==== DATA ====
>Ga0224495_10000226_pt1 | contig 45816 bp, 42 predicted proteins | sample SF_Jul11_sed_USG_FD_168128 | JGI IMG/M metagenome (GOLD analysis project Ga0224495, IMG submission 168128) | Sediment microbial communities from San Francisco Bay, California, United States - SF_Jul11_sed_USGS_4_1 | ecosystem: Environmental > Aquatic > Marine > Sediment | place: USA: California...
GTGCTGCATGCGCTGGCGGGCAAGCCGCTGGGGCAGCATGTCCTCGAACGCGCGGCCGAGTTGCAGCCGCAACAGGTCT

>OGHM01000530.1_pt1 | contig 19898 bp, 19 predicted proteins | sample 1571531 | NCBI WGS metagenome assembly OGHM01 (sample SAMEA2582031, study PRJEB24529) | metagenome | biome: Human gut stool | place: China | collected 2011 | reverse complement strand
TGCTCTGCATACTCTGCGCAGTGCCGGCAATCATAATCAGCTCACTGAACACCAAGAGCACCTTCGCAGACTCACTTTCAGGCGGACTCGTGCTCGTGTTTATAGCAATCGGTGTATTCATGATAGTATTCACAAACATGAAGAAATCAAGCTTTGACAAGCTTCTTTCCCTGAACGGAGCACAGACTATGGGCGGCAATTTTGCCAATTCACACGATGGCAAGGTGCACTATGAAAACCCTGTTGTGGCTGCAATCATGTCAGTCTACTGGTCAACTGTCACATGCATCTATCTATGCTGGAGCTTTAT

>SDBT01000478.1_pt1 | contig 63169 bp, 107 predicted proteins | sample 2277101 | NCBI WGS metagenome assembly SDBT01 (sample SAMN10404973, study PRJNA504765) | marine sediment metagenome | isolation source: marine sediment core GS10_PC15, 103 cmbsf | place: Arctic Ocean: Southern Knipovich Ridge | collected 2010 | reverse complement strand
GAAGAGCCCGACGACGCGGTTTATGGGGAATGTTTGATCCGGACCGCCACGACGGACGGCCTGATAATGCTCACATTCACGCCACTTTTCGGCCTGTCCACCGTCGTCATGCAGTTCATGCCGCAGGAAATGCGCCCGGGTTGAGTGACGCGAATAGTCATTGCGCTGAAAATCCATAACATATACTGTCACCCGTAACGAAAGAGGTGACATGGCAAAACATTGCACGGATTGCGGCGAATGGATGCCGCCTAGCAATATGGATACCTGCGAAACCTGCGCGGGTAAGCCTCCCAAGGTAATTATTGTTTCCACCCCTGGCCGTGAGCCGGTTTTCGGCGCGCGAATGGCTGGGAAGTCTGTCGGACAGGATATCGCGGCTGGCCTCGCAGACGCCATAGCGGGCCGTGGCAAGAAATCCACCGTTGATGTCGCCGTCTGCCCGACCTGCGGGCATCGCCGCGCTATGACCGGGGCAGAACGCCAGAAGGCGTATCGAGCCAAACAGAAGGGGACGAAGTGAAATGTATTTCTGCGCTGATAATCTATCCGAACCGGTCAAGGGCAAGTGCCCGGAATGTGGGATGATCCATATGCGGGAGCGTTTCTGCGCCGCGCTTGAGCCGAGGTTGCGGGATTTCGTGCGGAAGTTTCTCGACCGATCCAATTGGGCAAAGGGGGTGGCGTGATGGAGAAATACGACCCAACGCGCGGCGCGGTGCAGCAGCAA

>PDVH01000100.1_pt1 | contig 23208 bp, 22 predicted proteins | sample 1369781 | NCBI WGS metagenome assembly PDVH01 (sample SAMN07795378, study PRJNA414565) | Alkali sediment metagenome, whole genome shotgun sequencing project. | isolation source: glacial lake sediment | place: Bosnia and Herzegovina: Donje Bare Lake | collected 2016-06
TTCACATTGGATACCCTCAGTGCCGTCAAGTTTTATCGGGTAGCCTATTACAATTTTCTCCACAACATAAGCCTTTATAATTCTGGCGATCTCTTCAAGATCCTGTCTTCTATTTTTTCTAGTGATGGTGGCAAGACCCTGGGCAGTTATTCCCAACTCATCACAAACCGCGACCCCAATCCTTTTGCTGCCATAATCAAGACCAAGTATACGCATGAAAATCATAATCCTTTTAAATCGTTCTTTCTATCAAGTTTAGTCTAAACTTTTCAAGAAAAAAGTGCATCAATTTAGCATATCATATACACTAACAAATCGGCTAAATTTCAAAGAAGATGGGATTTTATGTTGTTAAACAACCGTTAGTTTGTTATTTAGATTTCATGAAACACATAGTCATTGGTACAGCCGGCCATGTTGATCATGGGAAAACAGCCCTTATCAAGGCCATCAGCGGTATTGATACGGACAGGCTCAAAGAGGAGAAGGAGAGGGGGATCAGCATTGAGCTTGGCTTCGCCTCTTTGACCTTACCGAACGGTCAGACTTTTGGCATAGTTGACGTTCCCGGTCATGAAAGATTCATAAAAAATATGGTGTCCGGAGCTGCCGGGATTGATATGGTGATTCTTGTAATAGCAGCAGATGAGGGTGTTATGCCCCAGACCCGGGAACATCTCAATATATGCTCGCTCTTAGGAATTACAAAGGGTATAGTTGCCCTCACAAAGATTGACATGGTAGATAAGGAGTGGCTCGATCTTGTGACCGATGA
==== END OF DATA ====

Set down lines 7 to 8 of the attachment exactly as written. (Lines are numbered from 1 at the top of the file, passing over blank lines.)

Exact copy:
>PDVH01000100.1_pt1 | contig 23208 bp, 22 predicted proteins | sample 1369781 | NCBI WGS metagenome assembly PDVH01 (sample SAMN07795378, study PRJNA414565) | Alkali sediment metagenome, whole genome shotgun sequencing project. | isolation source: glacial lake sediment | place: Bosnia and Herzegovina: Donje Bare Lake | collected 2016-06
TTCACATTGGATACCCTCAGTGCCGTCAAGTTTTATCGGGTAGCCTATTACAATTTTCTCCACAACATAAGCCTTTATAATTCTGGCGATCTCTTCAAGATCCTGTCTTCTATTTTTTCTAGTGATGGTGGCAAGACCCTGGGCAGTTATTCCCAACTCATCACAAACCGCGACCCCAATCCTTTTGCTGCCATAATCAAGACCAAGTATACGCATGAAAATCATAATCCTTTTAAATCGTTCTTTCTATCAAGTTTAGTCTAAACTTTTCAAGAAAAAAGTGCATCAATTTAGCATATCATATACACTAACAAATCGGCTAAATTTCAAAGAAGATGGGATTTTATGTTGTTAAACAACCGTTAGTTTGTTATTTAGATTTCATGAAACACATAGTCATTGGTACAGCCGGCCATGTTGATCATGGGAAAACAGCCCTTATCAAGGCCATCAGCGGTATTGATACGGACAGGCTCAAAGAGGAGAAGGAGAGGGGGATCAGCATTGAGCTTGGCTTCGCCTCTTTGACCTTACCGAACGGTCAGACTTTTGGCATAGTTGACGTTCCCGGTCATGAAAGATTCATAAAAAATATGGTGTCCGGAGCTGCCGGGATTGATATGGTGATTCTTGTAATAGCAGCAGATGAGGGTGTTATGCCCCAGACCCGGGAACATCTCAATATATGCTCGCTCTTAGGAATTACAAAGGGTATAGTTGCCCTCACAAAGATTGACATGGTAGATAAGGAGTGGCTCGATCTTGTGACCGATGA